The summer doldrums are a thing of the past here in the desert, and I'm doing my best to forget them until next year. Temperatures have been kindly staying below 110, monsoons have been passing through on a weekly basis, and fall migrants are steadily streaming through. The past several weeks have been spent in and around Blythe, providing a nice change of scenery with some great birding locations that receive little coverage throughout the year.
David and I were wrapping up a week of work when we got word of a White Ibis discovered yesterday morning in Baker, CA--a neighboring desert locale a few hours from the LCRV. There are only three previous records of this bird in California. This status is somewhat surprising given their range: White Ibis are common along the coast of the Gulf of California. Like Tricolored Heron, which shares a similar range, the ibis has turned up many more times in south-central and southeastern Arizona than in the deserts of western Arizona and eastern California. The ibis is the much rarer bird out of range, however, and does not share the heron's tendency to turn up on the Pacific coast of California.
Naturally, we rushed to get home as soon as possible. After dealing with paperwork issues that had to be resolved, we stared at Mapquest and weighed our options. Two hours and 45 minutes from Lake Havasu City, sunset at 7:15. Could we get there on time? Should we wait until the next morning? After waffling a few times, we threw scopes and snacks in the car and sped off towards Baker. Two hours later (rare birds and setting suns wait for no man), we arrived in Baker in the middle of a torrential downpour. Parked at the sewage ponds, we huddled in the car with lightning striking all around, rivers flowing down the roads, and bushes waving wildly in the wind. Soon the storm abated, the rain let up, and the sun settled in just above the mountains to the west. A flock of ibis lifted off the ponds and circled around, all White-faced. We stood in the mud watching the birds, hoping the lone white bird would appear, when the rain started again. The wind had shifted and seemed to be blowing the storm back towards us. This is it, I said, the sun is about to set behind the mountains and we won't have enough time to wait it out again.
Off we went, wading through the red puddles and up to the ponds, walking as quickly as we could without risking flushing the birds. Fortunately, the wind slowed and the rain stopped after a few minutes, leaving us free to scan the ponds. We checked each pond carefully but could not spot the White Ibis. As we were slogging through ankle-deep mud to check the next pond and the next, we heard voices behind us and spotted Jim Lomax and Bruce Barrett. They circled back around the ponds while I walked out to the edge to scan the temporary mudflats covering the desert. Suddenly David and I heard a piercing whistle, and looked up to see a large flock of ibis circling over the ponds, wheeling dark birds with one glowing white beacon among them. The black storm clouds lingered to the northeast, in stark contrast to the one pure white bird against the lightning-laced clouds.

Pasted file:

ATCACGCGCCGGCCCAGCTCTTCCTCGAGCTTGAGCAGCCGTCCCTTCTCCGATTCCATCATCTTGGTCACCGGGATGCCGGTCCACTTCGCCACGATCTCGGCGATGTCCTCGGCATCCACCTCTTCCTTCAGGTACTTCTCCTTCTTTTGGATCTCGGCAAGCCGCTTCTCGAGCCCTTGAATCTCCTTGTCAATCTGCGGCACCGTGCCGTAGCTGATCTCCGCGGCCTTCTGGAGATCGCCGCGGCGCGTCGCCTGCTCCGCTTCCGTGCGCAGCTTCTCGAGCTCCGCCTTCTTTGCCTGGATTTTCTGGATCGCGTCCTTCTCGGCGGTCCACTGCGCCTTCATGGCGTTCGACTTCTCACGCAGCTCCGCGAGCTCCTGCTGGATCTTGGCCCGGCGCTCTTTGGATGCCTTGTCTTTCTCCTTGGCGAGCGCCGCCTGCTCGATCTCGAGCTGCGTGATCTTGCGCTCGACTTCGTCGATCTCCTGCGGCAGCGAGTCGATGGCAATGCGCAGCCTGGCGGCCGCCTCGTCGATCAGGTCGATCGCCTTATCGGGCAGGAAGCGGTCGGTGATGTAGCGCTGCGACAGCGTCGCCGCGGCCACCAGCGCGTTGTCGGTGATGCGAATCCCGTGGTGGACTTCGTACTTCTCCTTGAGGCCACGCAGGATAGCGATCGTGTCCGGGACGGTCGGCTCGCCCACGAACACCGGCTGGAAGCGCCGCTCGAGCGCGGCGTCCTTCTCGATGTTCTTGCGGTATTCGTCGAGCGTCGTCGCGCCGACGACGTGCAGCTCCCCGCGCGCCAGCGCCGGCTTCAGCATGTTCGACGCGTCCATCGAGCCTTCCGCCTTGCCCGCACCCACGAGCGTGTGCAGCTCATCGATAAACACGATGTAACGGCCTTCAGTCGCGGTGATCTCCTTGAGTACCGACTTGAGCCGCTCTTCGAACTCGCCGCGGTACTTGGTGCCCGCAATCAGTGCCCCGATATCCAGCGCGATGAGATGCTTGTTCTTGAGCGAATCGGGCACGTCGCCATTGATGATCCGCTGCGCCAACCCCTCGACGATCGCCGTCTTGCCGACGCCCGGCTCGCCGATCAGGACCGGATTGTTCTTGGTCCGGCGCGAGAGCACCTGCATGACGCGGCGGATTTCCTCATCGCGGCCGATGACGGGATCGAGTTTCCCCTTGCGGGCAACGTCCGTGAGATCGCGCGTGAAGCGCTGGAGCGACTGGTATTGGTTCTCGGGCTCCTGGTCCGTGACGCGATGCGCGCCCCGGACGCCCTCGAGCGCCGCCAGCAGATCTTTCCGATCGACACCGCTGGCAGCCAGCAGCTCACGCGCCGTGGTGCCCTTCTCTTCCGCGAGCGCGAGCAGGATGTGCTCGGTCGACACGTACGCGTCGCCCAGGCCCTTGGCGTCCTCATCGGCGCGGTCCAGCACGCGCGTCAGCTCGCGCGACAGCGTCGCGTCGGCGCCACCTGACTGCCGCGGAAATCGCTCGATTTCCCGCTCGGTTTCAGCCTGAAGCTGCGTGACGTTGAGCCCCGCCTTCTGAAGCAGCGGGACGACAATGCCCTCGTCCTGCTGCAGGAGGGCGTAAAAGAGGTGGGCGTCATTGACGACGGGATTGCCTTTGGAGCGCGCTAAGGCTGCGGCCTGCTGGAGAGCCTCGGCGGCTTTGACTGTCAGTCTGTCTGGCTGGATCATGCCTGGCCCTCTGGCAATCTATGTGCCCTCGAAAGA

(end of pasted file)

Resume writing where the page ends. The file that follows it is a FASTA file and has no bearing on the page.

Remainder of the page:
We joined Jim and Bruce to watch the flock fly up, gaining altitude as it circled. They flew to the north as the rays of the sun grew dimmer behind the mountains, turned back and headed southwest of the ponds, apparently scanning the area for a better roost site. Finding nothing, they set their wings and dropped back, circling repeatedly over the ponds before settling into the trees. We were finally able to get scope views of the White Ibis (thanks to Jim!) as it struggled to gain a purchase in the dead branches with its gangly red legs. Very much satisfied, the four of us slowly and carefully retraced our muddy steps, returning to the cars just as the sun's last rays faded, and the glow of the blue moon peeked out from behind the clouds.